Forest Hills is located between several bustling shopping, dining, and entertainment districts. It is just a few miles from downtown, Five Points, the University of South Carolina, and the Columbia Vista, where there are myriad shops, eateries, nightlife, and cultural options. In the other direction, it’s adjacent to the Forest Drive shopping and dining district, home to dozens of shops and restaurants.

NEIGHBORHOODS SCHOOLS

Forest Hills students attend Satchel Ford Elementary, Crayton Middle, and A.C. Flora High schools in Richland School District One.

NEED GROCERIES?

Nearby Forest Drive is home to many grocery stores, including a Kroger, Publix, Lowes Foods, Fresh Market and Trader Joe’s.

NEARBY
AMENITIES

RESTAURANTS & MORE

Forest Hills is located between several bustling shopping, dining, and entertainment districts. It is just a few miles from downtown, Five Points, the University of South Carolina, and the Columbia Vista, where there are myriad shops, eateries, nightlife, and cultural options. In the other direction, it’s adjacent to the Forest Drive shopping and dining district, home to dozens of shops and restaurants.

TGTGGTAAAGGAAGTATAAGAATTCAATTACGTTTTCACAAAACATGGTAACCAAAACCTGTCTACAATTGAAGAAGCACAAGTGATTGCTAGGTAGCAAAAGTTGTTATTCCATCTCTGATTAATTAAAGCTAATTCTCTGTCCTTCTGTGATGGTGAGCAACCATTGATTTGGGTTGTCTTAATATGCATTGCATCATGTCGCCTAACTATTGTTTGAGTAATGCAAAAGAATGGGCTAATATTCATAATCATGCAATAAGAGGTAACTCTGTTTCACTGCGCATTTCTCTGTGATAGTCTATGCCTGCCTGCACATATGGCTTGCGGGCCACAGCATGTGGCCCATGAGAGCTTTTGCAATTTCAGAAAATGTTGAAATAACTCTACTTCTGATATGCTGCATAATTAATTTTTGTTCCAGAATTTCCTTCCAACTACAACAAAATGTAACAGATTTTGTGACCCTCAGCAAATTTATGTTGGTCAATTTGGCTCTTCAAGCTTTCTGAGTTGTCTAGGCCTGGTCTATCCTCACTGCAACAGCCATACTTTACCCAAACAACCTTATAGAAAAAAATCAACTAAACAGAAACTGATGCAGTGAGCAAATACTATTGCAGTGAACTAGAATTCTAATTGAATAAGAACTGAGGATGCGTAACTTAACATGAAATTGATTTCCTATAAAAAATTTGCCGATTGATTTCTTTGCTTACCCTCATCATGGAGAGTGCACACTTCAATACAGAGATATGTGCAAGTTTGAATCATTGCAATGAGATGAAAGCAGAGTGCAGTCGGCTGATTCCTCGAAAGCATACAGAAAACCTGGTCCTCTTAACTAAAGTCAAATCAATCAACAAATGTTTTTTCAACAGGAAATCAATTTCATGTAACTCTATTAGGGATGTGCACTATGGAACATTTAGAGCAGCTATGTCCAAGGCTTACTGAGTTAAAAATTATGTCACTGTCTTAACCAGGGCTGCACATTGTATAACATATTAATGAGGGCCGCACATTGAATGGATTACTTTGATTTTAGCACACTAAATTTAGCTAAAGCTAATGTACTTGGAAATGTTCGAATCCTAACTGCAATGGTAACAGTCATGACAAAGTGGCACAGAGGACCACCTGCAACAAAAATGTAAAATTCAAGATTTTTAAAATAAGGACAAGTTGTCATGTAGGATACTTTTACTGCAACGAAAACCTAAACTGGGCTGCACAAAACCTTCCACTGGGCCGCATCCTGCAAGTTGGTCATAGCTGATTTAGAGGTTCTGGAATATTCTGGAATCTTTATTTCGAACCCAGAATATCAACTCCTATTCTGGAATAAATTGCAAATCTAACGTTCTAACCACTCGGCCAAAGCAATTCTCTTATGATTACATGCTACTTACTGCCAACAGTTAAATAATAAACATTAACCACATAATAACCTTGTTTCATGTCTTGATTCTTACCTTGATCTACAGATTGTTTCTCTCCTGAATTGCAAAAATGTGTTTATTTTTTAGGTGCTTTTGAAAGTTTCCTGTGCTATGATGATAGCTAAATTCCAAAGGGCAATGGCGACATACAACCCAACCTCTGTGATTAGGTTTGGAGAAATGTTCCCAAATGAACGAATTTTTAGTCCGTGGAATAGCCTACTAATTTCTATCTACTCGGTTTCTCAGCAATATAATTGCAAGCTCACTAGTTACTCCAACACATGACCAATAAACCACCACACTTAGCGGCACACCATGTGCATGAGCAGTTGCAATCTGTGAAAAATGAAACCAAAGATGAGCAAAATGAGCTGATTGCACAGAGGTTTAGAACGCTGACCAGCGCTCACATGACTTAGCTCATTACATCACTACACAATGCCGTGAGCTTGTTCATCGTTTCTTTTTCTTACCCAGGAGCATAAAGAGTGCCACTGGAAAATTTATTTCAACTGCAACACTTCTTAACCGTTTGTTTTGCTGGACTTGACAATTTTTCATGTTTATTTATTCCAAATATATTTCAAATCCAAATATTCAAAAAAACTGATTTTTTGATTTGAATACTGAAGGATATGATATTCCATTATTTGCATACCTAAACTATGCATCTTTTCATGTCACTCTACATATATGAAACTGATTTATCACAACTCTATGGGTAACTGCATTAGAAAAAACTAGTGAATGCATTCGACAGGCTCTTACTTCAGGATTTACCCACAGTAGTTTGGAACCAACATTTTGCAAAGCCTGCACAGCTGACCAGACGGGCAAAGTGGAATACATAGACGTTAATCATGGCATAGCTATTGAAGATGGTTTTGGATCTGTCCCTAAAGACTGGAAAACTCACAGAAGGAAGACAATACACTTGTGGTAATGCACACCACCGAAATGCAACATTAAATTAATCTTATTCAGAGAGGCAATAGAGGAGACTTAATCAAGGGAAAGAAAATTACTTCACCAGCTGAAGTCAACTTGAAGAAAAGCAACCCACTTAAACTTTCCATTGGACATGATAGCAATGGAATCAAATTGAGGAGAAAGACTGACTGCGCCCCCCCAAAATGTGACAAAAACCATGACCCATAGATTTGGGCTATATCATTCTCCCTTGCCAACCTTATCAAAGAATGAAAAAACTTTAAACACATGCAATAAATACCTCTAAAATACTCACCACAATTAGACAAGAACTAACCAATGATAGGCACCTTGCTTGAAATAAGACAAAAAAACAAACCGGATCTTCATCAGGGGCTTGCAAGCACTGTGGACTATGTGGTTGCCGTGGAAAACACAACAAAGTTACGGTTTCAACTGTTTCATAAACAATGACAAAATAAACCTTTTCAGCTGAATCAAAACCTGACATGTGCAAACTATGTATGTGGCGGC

NEIGHBORHOODS SCHOOLS

Forest Hills students attend Satchel Ford Elementary, Crayton Middle, and A.C. Flora High schools in Richland School District One.

NEED GROCERIES?

Nearby Forest Drive is home to many grocery stores, including a Kroger, Publix, Lowes Foods, Fresh Market and Trader Joe’s.

EXPLORE THE AREA

Forest Hills is just east of downtown Columbia and is bounded by Forest Drive, Glenwood Road, Gervais Street, and Manning Avenue. From the neighborhood on Gervais Street, it’s just 2 miles to the South Carolina State House and downtown Columbia. The convenient location has easy access to I-77, I-20, and I-26.

LINKS
Forest Hills Neighborhood Association

EXPLORE THE AREA

Forest Hills is just east of downtown Columbia and is bounded by Forest Drive, Glenwood Road, Gervais Street, and Manning Avenue. From the neighborhood on Gervais Street, it’s just 2 miles to the South Carolina State House and downtown Columbia. The convenient location has easy access to I-77, I-20, and I-26.

LINKS
Forest Hills Neighborhood Association

LISTINGS IN FOREST HILLS

LISTINGS IN FOREST HILLS